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The Mazda CX-9 is a midsize crossover utility vehicle. It combines the cargo capacity of an SUV with the fuel economy, ride quality, and handling of a car. It's a swift and stylish alternative to a mid-size SUV or a minivan.
The 2010 Mazda CX-9 gets some significant updates, including minor styling revisions: Exterior updates include the corporate five-pointed grille, side mirrors redesigned to be larger and more aerodynamic, taillights that feature a texture inspired by the Nagare concept car, an additional chrome trim piece above the license plate that echoes the chrome trim floating in the front grille, and two new wheel designs. The CX-9 was introduced as a 2007 model, so these changes represent mid-cycle updates to a proven product.
Inside, Mazda aimed for a more upscale look for the 2010 CX-9 by adding piano black insets on the steering wheel and radio display and chrome trim to the door handles, door trim, instrument panel and many controls. A double-lid center console design is also new, as is a 4.3-inch display screen on models without the larger navigation screen.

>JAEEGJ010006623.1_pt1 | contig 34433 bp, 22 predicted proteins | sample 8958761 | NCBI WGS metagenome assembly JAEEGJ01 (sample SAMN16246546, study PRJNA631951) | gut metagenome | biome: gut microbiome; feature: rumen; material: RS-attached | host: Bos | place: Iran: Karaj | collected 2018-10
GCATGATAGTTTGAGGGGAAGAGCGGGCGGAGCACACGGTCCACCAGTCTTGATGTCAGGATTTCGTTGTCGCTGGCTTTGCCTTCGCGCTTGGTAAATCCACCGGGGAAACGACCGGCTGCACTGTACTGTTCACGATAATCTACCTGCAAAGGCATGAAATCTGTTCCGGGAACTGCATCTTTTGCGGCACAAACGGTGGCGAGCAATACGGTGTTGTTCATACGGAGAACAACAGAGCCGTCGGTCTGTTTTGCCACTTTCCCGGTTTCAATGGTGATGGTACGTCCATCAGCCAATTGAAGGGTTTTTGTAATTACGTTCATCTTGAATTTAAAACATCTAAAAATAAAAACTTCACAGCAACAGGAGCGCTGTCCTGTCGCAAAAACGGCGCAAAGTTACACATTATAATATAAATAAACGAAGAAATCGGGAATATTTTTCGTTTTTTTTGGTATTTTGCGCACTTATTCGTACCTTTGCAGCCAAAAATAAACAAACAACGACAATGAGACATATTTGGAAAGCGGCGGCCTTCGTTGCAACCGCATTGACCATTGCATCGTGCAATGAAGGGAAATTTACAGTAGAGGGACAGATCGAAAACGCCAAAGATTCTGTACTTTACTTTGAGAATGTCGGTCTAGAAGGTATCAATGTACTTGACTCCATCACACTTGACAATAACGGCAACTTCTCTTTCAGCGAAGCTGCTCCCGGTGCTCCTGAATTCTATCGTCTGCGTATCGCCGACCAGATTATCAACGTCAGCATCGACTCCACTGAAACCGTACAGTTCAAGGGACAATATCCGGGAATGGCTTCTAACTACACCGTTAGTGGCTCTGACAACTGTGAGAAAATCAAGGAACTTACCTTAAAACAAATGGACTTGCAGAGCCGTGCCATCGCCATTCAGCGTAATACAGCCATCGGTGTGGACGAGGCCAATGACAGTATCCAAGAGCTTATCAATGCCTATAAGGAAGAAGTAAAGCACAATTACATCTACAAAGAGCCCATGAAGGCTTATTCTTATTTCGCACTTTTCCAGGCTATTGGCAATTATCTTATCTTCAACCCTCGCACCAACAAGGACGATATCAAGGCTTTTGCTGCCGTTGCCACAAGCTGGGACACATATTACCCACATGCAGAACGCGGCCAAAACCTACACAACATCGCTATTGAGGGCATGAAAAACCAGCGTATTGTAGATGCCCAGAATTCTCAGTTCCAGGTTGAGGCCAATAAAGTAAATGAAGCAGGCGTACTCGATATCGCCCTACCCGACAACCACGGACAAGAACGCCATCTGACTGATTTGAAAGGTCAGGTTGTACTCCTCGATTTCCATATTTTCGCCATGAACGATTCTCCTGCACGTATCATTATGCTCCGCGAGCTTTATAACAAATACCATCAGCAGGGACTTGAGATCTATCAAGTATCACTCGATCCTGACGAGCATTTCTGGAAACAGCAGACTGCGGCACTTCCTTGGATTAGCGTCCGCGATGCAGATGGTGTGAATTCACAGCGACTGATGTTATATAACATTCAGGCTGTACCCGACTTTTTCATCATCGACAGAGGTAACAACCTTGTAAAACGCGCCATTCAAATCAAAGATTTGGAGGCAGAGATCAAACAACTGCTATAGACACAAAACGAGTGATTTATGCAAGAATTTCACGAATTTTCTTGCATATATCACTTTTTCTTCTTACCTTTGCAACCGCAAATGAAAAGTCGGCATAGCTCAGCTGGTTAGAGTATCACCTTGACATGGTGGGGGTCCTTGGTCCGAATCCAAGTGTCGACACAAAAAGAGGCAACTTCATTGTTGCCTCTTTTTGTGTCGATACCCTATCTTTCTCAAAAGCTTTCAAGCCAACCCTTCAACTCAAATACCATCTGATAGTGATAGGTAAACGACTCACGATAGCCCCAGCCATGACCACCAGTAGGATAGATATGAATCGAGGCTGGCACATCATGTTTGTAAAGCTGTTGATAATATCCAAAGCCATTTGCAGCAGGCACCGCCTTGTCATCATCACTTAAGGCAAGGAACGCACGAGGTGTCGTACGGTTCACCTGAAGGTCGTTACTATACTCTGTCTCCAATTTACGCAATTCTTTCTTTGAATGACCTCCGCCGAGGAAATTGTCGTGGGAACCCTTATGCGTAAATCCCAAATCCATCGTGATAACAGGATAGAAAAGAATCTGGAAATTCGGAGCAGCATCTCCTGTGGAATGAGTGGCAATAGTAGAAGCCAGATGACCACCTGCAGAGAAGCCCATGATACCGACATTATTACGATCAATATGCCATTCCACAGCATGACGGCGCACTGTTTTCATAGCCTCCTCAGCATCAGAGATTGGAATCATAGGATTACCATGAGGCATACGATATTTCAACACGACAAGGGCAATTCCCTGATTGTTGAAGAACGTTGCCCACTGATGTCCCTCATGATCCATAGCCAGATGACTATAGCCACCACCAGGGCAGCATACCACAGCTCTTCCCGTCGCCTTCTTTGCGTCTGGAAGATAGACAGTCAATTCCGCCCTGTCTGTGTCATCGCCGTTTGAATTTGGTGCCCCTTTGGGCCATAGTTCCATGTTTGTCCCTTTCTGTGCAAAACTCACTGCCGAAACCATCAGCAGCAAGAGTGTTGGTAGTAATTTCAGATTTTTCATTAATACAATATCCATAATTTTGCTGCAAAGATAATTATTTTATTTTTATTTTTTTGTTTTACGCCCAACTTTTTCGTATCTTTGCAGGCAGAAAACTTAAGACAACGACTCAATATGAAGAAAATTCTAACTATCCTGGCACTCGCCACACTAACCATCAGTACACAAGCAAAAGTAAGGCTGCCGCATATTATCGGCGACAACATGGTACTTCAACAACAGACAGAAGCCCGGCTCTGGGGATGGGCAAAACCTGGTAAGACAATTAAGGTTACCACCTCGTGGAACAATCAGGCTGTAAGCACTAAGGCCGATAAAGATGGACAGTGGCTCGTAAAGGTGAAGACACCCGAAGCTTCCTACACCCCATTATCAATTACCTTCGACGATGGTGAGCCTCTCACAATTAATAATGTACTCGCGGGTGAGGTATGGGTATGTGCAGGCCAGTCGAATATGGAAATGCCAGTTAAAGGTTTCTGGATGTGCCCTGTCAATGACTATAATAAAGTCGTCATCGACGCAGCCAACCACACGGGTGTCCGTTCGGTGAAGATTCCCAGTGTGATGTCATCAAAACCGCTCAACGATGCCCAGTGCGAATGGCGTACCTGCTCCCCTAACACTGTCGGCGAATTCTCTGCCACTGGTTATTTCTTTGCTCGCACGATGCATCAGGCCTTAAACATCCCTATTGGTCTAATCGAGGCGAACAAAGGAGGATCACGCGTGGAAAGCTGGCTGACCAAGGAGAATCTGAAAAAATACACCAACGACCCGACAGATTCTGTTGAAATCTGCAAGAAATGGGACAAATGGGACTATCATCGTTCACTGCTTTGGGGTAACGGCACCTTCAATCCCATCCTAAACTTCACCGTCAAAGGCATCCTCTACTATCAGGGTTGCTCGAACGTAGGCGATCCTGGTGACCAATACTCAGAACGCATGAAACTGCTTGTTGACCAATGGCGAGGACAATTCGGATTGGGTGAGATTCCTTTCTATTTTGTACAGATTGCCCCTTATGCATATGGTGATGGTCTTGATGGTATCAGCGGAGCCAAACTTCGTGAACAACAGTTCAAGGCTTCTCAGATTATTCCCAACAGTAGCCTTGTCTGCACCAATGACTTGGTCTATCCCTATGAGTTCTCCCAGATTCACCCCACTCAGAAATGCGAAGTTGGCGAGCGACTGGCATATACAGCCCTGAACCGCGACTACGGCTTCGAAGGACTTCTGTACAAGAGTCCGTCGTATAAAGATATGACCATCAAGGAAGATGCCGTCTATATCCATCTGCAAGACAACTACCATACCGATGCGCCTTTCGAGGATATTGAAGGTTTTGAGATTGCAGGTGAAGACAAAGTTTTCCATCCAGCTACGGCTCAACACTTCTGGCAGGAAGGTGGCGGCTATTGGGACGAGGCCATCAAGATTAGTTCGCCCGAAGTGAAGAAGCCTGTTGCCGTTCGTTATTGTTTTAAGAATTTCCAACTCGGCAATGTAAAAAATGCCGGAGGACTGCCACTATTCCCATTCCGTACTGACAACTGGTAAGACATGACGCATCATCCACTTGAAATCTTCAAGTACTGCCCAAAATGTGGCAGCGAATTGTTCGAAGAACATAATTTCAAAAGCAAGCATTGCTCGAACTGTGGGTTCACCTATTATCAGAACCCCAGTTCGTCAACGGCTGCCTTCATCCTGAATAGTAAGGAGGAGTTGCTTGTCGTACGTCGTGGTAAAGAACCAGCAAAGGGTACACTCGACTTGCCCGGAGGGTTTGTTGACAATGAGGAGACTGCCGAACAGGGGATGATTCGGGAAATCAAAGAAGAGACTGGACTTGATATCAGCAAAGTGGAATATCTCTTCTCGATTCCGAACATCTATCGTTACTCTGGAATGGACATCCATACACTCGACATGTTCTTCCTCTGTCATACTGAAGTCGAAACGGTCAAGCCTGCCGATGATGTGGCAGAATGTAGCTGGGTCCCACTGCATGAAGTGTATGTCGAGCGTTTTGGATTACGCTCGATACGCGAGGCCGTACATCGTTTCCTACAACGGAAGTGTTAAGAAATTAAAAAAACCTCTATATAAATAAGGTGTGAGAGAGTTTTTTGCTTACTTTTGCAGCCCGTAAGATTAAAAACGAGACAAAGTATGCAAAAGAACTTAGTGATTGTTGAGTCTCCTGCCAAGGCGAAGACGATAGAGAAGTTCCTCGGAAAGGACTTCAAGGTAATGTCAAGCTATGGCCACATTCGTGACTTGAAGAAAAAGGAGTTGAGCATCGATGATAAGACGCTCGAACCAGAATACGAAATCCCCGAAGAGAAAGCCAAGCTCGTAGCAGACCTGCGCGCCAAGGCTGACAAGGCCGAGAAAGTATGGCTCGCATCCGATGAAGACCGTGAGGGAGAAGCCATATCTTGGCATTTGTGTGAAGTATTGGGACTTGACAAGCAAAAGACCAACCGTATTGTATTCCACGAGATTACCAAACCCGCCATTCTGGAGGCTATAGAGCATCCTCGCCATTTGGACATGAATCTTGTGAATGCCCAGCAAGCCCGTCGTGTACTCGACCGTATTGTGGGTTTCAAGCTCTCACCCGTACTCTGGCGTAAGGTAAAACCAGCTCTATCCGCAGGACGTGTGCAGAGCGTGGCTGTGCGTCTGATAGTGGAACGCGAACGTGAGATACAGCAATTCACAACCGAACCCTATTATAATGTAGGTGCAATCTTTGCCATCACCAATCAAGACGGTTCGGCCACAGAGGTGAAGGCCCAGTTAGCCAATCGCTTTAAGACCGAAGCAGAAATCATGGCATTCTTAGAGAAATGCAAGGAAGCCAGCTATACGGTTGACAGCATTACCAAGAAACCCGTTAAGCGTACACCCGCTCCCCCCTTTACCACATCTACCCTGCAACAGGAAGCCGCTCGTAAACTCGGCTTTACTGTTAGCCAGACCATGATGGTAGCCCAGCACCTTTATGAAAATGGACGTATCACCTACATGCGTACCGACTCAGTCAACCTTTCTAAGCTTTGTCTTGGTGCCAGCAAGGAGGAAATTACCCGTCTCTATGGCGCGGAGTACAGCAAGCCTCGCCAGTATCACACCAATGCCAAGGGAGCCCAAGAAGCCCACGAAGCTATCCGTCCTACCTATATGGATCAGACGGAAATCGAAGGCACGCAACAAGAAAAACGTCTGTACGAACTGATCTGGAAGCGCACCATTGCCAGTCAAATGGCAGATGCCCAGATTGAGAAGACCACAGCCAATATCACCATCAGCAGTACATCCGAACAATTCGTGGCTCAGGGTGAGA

The Mazda CX-9 is a great people hauler. It can carry seven six-foot passengers, thanks to a third-row seat designed with adults in mind. It's easy for a 5-foot, 6-inch woman to climb into the CX-9 because there's no need to climb up into it. Yet the seating position is high enough that the driver looks over at, not up to, drivers in big SUVs. We found the cabin surroundings handsome.
The CX-9 is available with front-wheel drive or all-wheel drive, providing a nice option for those who worry about snowy travel in hilly areas. Properly equipped, the CX-9 is rated to tow up to 3500 pounds.
What sets the CX-9 apart are its sporty looks and the road manners to back them up. The CX-9 responds quickly to driver input, feeling surprisingly enthusiastic about travel on a serpentine two-lane. Performance is provided by a 3.7-liter V6 engine delivering 273 horsepower and 270 pound-feet of torque. This refined, 24-valve power plant was designed by Ford and is built in Ohio before being shipped to Japan where the CX-9 is assembled. It works with an impressive six-speed, Japanese-made automatic transmission that can be shifted manually if the driver is interested in some frisky motoring.
Electronic stability control, which helps the driver maintain control on slippery surfaces, comes standard on all models, along with roll stability control, and air curtains, which provide head protection in a side-impact crash. The CX-9 has received the U.S. government's highest possible ratings (five stars) in frontal and side impact crashes, and four-star ratings for rollover resistance. All Mazda vehicles come with a roadside assistance program, which operates 24 hours a day, 365 days a year, throughout the United States and Canada.